Economics 21 has a pretty concise takedown on why Elizabeth Warren should not serve as chair of the Consumer Financial Protection Agency. It highlights concerns about her work on family income and bankruptcy, as well as her position on bank nationalization. Here, Adam, has been critical of her position on high interest lending as well.

Across the blogosphere her defenders have scrambled to poke holes in all of those arguments. My take: E. Warren is no fool. I don’t think she publishes hack reports and I have little doubt that there is a fair defense of her methodology.

That having been said, Paul Krugman is no fool either. He comes to the table with some of the most trenchant analysis available. However, I wouldn’t want Paul chairing the Commission on Partisan Bias. Paul has strong priors and the intellect to defend them. However – and I know I am risking a smack down from Delong – one cannot help but walk away from Paul’s writing feeling that he has been too clever by half when it comes to his take on partisan issues.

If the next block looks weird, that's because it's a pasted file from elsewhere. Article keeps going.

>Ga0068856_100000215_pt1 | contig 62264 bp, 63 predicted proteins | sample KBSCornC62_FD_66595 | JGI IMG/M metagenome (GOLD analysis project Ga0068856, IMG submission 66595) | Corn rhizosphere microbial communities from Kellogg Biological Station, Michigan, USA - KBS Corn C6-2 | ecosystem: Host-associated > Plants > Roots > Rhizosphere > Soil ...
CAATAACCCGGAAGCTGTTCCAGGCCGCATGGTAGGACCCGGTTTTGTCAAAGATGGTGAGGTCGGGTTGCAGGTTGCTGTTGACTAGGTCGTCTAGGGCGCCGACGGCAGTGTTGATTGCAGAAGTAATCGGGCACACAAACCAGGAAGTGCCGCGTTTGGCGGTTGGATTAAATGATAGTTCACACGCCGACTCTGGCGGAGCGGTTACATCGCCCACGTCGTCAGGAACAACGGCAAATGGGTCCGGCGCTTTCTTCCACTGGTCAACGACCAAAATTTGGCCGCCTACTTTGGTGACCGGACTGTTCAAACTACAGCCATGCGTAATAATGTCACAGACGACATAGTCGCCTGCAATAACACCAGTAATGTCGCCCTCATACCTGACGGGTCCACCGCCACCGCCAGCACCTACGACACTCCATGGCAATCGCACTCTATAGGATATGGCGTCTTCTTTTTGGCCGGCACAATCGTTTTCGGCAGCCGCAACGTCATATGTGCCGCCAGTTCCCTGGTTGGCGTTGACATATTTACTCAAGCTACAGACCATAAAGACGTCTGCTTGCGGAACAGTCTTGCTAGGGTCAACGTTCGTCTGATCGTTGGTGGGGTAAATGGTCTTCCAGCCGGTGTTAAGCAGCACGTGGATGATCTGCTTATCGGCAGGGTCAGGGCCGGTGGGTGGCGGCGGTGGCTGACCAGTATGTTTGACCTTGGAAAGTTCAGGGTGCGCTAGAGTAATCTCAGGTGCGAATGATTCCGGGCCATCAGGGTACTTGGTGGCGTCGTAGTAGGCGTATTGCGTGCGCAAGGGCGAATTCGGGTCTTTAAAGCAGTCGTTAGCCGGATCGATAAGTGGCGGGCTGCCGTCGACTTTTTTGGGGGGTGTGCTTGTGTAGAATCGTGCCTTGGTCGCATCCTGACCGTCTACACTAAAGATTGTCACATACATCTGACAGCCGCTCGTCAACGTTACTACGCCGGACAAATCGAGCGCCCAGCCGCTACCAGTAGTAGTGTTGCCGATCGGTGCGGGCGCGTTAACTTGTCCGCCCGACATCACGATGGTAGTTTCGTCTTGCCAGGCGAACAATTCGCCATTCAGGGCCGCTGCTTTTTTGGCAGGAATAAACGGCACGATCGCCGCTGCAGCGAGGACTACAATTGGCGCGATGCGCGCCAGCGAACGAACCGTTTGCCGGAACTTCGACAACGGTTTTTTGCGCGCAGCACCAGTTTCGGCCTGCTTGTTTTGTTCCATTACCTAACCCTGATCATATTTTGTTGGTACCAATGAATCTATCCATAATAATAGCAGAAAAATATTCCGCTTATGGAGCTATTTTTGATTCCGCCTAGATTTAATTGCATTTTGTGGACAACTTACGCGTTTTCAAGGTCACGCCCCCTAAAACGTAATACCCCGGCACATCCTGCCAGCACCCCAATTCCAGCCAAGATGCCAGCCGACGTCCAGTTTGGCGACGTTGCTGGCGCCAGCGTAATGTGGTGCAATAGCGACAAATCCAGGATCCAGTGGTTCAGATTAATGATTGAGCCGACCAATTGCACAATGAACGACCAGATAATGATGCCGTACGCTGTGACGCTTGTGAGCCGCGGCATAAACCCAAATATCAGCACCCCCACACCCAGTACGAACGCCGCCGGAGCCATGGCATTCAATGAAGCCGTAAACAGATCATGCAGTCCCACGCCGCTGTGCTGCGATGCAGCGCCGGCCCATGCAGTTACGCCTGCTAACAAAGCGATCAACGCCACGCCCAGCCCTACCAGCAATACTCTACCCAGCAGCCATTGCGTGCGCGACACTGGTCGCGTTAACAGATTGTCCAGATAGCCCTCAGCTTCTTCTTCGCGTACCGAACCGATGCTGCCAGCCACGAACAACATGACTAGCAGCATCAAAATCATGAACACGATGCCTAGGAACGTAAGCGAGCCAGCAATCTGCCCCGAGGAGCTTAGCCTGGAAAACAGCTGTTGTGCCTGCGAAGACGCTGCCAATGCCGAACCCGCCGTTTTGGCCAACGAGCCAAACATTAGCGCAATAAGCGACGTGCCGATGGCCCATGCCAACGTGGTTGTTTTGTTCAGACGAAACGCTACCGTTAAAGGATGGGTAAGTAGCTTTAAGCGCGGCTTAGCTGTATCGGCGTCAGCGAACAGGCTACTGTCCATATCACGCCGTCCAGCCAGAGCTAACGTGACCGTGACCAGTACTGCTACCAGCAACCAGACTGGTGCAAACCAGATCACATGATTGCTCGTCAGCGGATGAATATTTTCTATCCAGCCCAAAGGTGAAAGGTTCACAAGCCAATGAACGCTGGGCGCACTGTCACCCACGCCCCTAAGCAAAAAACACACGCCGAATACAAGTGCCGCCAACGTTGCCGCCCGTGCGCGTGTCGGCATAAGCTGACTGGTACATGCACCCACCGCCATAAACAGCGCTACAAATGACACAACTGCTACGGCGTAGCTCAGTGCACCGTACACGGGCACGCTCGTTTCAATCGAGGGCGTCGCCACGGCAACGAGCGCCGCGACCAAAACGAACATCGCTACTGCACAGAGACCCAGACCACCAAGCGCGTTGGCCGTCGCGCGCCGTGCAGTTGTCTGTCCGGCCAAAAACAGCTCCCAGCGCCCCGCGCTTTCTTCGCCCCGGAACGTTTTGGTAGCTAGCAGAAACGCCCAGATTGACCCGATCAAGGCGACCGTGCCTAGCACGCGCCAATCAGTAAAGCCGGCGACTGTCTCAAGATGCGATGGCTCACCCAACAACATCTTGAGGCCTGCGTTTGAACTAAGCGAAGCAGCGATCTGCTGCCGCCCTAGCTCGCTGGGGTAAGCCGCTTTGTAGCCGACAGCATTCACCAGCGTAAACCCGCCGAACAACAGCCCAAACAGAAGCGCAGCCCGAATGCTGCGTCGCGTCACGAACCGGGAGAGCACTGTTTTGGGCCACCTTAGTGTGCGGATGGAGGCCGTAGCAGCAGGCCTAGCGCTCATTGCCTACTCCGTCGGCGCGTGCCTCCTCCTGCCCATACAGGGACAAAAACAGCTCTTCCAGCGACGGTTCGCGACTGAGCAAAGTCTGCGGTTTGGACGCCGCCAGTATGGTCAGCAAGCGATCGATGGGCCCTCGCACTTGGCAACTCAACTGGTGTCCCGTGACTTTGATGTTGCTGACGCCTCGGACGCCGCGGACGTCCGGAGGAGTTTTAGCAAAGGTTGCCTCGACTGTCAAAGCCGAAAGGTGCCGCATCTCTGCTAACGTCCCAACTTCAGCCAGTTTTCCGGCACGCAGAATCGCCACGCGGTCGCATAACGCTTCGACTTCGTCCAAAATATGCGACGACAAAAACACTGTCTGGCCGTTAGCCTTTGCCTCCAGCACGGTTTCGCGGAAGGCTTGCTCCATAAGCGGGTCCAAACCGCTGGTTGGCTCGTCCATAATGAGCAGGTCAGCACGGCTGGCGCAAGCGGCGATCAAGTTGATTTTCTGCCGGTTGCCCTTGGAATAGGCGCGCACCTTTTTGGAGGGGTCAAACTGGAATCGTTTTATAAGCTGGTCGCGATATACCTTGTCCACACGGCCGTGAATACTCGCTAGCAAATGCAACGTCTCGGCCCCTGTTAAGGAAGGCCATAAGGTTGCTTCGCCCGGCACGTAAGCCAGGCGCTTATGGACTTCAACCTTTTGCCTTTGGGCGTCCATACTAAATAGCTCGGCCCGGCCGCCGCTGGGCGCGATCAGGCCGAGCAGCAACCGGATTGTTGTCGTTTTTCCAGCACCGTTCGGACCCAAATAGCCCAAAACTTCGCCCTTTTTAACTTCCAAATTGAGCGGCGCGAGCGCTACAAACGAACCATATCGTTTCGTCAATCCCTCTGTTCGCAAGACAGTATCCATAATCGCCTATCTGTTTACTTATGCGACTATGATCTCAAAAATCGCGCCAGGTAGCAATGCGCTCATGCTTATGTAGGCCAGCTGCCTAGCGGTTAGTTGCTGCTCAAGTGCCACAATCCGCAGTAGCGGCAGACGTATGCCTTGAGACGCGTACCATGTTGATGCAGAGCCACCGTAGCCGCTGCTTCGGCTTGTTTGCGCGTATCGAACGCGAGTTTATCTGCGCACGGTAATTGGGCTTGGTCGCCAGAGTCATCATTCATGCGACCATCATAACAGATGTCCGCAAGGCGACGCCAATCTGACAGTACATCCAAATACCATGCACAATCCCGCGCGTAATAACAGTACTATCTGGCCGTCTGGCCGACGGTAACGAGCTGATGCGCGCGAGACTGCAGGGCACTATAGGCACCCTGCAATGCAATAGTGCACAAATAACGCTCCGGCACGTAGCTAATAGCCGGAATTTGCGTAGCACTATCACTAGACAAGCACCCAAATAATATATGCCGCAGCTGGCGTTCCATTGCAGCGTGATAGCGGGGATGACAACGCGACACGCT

You know that Paul is smarter you. You know that his data instincts are keen. Yet, you also know that confirmation bias is real and that as such strong priors and formidable analytical skills can be a dangerous mix. Few people are sharp enough to poke holes in his argument and despite his best intentions he is not going to be able to reliably poke holes in his own.

Likewise, having the formidable, and seemingly strong priored Warren at the head of CPFA is dangerous. She seems to have strong beliefs and the analytical ability to plow through anyone in her way. A cold-hearted pointy head would make a better referee.

That’s not to say that passion has no place in intellectual discourse, but it is why its important that passions balanced. It doesn’t matter how good your intentions are, confirmation bias and a lack of diversity will leave glaring blind spots.

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